Monday, August 5, 2013

Visiting the Dunker Church Building at Antietam National Battlefield

Our family recently visited the Antietam National Battlefield near Sharpsburg, MD. The battle of Antietam was the single bloodiest day of the American Civil War. One of the primary landmarks at the battlefield is the Dunker Church building (that's me above standing in the doorway).

The Dunkers fascinate me. Their name stems from their mode of baptism: immersion. It was likely a derogatory term thrust upon them by other Christian groups. According to the Antietam website, "The Dunker movement began in Germany in the early eighteenth century. The peace treaty that ended the Thirty Years War (1618 –1648) recognized three state churches. Dissenters were persecuted and forced to meet in communities where some degree of tolerance prevailed. In 1708 the denomination was formed with the baptism of eight believers by full immersion. The name Dunker derives from this method of baptism. However they were more commonly known as the German Baptist Brethren. In 1908 the official name became Church of the Brethren."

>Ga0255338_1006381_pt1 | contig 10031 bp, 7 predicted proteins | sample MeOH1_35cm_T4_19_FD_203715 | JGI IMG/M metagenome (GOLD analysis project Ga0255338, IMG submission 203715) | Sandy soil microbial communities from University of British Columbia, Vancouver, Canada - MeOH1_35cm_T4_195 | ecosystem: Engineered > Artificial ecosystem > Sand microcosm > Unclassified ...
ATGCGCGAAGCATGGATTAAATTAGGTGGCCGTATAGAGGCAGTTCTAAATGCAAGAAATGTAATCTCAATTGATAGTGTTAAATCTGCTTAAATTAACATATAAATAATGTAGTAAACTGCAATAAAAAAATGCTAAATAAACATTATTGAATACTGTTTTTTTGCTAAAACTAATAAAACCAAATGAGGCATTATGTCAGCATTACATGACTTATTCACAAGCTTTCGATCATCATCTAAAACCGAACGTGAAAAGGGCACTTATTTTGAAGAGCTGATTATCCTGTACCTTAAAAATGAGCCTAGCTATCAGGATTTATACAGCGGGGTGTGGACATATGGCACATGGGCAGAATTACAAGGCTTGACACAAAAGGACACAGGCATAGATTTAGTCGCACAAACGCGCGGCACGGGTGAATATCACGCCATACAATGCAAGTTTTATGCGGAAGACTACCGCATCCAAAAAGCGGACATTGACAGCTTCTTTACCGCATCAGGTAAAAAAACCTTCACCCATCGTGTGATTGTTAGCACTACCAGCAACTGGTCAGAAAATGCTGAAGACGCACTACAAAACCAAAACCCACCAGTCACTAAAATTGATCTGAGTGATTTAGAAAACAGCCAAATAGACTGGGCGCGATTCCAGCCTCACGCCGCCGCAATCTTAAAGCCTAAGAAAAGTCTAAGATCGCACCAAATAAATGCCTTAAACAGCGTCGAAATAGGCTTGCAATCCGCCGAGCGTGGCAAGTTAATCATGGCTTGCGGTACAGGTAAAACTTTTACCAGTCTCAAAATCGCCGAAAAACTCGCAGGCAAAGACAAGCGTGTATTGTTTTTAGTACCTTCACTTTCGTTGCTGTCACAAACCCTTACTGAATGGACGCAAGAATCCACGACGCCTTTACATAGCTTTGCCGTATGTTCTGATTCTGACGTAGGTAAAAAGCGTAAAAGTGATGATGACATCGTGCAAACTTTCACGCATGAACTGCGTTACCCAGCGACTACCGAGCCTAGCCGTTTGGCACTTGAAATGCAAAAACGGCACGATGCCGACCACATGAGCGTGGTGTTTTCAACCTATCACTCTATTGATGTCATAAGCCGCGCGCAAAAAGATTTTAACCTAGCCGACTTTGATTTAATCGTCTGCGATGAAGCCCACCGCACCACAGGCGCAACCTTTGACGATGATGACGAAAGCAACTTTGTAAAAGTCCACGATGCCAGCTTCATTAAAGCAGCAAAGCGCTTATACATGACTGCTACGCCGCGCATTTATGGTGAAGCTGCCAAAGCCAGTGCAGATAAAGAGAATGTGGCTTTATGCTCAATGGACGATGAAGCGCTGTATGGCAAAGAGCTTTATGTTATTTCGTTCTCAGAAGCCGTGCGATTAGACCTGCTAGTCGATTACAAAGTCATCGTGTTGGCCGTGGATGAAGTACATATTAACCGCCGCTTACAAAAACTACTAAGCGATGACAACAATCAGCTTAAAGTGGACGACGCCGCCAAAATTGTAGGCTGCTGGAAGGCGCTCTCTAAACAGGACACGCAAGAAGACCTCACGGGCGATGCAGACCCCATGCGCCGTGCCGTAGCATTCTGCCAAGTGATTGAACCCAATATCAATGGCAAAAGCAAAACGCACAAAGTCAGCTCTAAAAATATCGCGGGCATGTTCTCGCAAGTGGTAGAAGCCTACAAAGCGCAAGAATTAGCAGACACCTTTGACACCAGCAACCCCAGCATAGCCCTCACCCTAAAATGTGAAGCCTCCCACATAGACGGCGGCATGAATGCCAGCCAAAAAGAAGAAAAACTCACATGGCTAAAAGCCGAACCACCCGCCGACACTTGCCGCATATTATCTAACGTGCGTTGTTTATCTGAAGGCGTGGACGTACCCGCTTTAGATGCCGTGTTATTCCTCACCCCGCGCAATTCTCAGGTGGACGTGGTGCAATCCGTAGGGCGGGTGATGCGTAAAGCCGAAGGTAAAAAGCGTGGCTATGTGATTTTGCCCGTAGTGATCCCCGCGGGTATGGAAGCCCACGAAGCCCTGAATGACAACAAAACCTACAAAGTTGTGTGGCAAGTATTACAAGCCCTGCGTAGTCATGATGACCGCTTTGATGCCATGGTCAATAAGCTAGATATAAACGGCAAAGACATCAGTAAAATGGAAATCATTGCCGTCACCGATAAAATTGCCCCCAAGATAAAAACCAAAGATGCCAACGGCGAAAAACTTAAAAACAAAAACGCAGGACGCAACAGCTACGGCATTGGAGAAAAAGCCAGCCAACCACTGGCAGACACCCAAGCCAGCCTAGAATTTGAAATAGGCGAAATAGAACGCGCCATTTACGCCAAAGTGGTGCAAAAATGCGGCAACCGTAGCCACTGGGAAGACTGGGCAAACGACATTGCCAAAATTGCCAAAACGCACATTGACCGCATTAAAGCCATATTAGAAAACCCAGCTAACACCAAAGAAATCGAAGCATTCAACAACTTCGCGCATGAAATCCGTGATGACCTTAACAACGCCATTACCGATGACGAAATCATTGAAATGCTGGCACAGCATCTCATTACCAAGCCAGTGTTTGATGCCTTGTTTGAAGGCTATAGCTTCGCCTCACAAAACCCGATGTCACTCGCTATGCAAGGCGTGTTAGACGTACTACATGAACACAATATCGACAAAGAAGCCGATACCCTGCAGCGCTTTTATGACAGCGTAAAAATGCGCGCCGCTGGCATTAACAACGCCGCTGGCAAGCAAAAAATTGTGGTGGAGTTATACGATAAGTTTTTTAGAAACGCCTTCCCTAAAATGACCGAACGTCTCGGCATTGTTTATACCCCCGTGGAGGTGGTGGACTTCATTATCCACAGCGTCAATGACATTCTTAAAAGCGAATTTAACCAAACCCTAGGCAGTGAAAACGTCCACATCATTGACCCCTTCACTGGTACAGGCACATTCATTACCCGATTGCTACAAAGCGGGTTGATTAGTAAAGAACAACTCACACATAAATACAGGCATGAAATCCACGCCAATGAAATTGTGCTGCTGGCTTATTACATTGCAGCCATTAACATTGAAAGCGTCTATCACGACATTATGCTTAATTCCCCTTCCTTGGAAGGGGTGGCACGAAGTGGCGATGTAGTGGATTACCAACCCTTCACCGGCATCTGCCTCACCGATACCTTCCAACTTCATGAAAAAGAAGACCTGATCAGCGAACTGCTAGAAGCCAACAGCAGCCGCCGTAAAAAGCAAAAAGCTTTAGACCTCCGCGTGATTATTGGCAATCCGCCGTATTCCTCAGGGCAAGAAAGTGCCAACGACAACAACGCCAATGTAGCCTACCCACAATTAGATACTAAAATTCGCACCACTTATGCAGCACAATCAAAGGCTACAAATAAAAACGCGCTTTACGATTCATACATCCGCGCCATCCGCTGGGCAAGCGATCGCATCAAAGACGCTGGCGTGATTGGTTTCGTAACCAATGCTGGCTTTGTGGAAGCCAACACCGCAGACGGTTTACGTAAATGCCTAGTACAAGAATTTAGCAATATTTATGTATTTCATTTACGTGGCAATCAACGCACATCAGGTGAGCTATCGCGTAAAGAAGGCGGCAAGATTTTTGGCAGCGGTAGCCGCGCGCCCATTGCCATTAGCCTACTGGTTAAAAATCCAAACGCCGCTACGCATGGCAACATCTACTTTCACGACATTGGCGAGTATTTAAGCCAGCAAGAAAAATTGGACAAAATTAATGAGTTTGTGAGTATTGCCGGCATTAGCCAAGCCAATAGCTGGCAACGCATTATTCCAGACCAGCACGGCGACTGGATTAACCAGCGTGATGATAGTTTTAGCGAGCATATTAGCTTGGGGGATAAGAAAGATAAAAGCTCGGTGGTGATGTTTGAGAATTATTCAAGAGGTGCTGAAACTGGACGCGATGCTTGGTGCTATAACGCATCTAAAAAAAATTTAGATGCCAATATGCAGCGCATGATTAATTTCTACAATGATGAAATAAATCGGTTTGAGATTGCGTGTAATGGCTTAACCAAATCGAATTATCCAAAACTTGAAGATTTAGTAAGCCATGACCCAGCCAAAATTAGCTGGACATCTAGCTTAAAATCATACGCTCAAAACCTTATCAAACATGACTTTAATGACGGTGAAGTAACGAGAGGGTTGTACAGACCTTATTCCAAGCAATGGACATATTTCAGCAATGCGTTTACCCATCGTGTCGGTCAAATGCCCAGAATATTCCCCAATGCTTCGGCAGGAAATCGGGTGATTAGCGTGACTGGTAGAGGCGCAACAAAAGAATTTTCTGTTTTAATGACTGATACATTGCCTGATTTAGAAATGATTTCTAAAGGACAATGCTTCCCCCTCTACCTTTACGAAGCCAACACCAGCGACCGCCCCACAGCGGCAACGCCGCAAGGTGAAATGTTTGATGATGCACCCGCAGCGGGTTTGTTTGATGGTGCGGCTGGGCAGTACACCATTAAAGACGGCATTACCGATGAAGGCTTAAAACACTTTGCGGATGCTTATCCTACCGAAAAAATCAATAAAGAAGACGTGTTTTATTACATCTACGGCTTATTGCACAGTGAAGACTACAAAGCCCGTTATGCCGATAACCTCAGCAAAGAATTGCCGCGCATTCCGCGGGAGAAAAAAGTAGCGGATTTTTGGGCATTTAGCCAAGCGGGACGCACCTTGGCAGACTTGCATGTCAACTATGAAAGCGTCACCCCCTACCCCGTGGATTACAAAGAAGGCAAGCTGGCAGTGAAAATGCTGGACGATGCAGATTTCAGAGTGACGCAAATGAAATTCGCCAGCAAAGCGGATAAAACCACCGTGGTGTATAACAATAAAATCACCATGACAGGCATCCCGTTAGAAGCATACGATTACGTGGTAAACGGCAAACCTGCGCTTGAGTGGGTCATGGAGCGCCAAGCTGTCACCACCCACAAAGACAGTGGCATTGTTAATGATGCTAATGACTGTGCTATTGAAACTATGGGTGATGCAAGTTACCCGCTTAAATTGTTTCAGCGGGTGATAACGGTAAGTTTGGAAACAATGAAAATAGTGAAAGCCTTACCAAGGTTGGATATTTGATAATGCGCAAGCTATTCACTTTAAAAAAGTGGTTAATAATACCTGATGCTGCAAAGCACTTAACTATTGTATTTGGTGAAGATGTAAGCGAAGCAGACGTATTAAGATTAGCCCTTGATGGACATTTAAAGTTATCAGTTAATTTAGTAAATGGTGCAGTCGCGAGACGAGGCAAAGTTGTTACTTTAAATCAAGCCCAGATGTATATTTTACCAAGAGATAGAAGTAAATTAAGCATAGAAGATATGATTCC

The Dunkers intrigue me in large part because they stem from the Anabaptist heritage. I'm increasingly drawn to the simplicity and nonconformity of the churches that follow in the Anabaptist tradition. The website goes on to say of the Dunkers, "(They) practiced modesty in their dress and general lifestyle. Other Christian principles which the Dunkers stress are: pacifism, members both North and South refused military service; the brotherhood of man, including opposition to slavery; and temperance, total abstinence from alcohol. A typical Dunker church service supported their beliefs in simplicity. Hymns were sung with no musical accompaniment from organ, piano or other instruments. The congregation was divided with men seated on one side and women on the other. The churches were simple with no stained glass windows, steeple or crosses."

We can all learn a great deal from believers who came before us. The Dunkers, who happened to live in an area that suffered through one terrible day, had many positive characteristics. I'd like to live a little more like they did.

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